Last updatedSep 10, 2019

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Create a search extractor

Applicable:This tutorial applies to Confluence 7.0 or higher.
Level of experience:Advanced. You should complete at least one intermediate tutorial before working through this tutorial.

The Extractor2 plugin module allows you to hook into the mechanism that Confluence uses to populate its search index. Each time content is created or updated in Confluence, it is passed through a chain of extractors that assemble the fields and data that will be added to the search index for that content. By writing your own extractor you can add information to the index.

To help you become familiar with the extractor2 module, we've created a simple plugin demonstrating how to create an extractor. In the following sections we'll explain how different parts of the plugin are implemented and fit together.

Before you begin

To complete this tutorial, you'll need to be familiar with:

Source code

You can find the source code for this tutorial on Atlassian Bitbucket.

To clone the repository, run the following command:

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git clone https://bitbucket.org/atlassian_tutorial/confluence-extractor2-tutorial.git

Alternatively, you can download the source as a ZIP archive.

This tutorial was last tested with Confluence 7.0 using Atlassian SDK 8.0.2.

Step 1: Implement Extractor2 interface

The ExtraCommentDataExtractor implements 2 methods extractText and extractFields. They receive a searchable object which is the Confluence content object (e.g. Page, Attachment, Comment) that is being saved, and passed through the extractor chain.

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public class ExtraCommentDataExtractor implements Extractor2 {
    private final CommentManager commentManager;
 
    @Autowired
    public ExtraCommentDataExtractor(@ComponentImport CommentManager commentManager) {
        this.commentManager = requireNonNull(commentManager, "commentManager");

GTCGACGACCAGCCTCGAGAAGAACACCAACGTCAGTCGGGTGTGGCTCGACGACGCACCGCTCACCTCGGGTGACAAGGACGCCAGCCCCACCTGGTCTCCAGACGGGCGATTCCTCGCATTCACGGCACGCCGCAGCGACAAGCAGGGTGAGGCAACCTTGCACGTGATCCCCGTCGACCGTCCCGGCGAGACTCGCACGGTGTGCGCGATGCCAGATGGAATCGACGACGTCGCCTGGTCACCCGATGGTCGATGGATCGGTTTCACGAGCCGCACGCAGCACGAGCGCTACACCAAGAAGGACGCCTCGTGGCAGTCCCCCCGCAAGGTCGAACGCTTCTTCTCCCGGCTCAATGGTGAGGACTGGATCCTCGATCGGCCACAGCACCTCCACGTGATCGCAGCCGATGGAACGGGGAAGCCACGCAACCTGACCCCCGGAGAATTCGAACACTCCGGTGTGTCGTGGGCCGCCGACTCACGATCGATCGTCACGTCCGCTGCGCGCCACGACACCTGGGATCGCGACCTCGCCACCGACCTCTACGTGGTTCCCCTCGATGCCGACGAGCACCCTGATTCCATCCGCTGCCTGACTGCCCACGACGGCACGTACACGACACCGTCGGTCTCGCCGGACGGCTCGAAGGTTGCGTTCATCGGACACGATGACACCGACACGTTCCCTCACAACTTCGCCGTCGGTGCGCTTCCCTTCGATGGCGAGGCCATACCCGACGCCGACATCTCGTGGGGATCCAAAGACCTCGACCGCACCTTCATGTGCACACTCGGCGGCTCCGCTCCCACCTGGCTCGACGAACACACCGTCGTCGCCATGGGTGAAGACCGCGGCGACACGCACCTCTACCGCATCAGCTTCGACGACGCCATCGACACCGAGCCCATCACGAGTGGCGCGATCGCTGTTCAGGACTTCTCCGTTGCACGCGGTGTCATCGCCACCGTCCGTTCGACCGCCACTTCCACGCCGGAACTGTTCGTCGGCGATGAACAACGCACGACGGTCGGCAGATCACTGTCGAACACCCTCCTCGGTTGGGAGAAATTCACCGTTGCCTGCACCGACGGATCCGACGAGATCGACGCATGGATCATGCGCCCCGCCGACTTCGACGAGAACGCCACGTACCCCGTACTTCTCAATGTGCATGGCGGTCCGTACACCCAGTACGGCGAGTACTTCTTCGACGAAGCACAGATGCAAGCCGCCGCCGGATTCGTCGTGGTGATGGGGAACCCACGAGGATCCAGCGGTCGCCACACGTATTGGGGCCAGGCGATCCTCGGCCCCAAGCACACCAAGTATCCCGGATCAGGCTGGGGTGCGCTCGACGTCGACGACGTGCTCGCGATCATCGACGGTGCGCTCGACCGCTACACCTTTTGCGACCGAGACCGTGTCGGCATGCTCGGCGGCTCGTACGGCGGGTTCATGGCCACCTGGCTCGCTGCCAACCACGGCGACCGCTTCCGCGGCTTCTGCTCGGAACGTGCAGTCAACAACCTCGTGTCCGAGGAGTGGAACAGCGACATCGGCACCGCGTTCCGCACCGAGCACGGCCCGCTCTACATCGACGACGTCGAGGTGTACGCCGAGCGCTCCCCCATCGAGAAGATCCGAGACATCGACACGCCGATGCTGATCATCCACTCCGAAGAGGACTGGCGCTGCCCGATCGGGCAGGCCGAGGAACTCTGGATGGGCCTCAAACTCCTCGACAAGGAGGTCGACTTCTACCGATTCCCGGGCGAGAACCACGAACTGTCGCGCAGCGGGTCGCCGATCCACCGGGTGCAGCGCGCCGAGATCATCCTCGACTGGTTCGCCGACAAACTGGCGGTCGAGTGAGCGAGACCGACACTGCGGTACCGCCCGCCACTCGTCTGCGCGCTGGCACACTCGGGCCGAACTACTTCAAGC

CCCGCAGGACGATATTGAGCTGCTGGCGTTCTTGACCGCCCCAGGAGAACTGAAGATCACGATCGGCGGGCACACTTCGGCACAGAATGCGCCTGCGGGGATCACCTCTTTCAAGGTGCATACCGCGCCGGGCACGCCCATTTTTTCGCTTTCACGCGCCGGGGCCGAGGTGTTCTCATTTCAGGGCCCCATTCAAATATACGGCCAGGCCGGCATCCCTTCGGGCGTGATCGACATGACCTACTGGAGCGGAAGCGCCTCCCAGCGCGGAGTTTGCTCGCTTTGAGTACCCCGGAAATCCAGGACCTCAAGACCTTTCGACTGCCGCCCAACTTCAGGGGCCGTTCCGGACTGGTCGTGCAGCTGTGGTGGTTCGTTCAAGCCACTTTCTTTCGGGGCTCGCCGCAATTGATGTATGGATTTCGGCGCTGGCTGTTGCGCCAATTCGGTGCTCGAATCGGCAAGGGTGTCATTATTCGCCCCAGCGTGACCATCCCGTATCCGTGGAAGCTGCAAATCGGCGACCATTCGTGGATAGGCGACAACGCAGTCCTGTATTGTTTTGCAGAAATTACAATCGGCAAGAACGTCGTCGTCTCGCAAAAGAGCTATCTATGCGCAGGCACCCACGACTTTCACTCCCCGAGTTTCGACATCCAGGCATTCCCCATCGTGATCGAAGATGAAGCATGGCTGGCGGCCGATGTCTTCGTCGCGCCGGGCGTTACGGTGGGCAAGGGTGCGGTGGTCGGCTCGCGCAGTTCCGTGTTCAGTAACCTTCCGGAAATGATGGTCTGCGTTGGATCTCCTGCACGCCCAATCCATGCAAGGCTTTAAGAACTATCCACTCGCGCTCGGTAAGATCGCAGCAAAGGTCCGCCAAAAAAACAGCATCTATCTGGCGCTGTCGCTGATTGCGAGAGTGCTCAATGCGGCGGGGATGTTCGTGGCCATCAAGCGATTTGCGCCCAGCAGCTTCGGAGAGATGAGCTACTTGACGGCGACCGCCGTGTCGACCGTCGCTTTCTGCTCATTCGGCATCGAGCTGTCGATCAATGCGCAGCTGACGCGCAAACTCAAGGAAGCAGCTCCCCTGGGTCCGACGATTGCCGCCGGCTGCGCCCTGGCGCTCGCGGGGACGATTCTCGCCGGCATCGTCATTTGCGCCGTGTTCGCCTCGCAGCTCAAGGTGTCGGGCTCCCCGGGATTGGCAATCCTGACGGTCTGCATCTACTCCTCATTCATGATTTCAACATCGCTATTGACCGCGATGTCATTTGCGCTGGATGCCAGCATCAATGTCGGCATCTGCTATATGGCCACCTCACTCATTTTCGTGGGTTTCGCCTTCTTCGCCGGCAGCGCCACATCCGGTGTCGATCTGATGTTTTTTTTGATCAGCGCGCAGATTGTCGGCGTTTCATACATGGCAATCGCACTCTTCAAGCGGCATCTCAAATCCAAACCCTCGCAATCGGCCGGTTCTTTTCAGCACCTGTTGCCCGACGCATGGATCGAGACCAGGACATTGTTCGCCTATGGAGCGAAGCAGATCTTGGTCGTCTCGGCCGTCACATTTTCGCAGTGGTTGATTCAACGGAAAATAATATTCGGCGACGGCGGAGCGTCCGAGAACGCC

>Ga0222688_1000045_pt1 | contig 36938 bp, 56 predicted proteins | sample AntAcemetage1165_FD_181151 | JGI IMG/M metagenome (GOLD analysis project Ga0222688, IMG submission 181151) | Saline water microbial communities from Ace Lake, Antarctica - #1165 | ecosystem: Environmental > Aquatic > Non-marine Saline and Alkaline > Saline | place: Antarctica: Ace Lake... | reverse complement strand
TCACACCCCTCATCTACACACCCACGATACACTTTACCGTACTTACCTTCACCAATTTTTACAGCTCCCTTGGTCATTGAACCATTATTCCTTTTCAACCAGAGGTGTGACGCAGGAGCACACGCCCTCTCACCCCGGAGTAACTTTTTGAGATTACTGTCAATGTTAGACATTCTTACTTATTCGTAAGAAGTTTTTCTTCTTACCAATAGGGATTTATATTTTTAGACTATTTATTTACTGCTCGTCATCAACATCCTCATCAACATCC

}
 
    public StringBuilder extractText(Object searchable) {
    ...
    }
 
    public Collection<FieldDescriptor> extractFields(Object searchable) {
    ...
    }

The result of the extractText method is appended into the default Text field "content" that is used in a regular Confluence site search. The result of the extractFields method is a collection of fields to be added into the Search index document.

The @Autowired and @ComponentImport annotation in the constructor asks Confluence to inject CommentManager into the extractor at the creation time.

Step 2: Add text to the default content field

The ExtraCommentDataExtractor#extractText concatenates comments of the given page.

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...
    public StringBuilder extractText(Object searchable) {
        StringBuilder builder = new StringBuilder();
        if (searchable instanceof Page) {
            Page page = (Page) searchable;
            builder.append(commentManager.getPageComments(page.getId(), page.getCreationDate()).stream()
                    .map(ContentEntityObject::getBodyAsString)
                    .collect(joining(" ")));
        }
        return builder;
    }
...

Step 3: Create fields of different types

The ExtraCommentDataExtractor#extractFields demonstrates how to create fields of different types.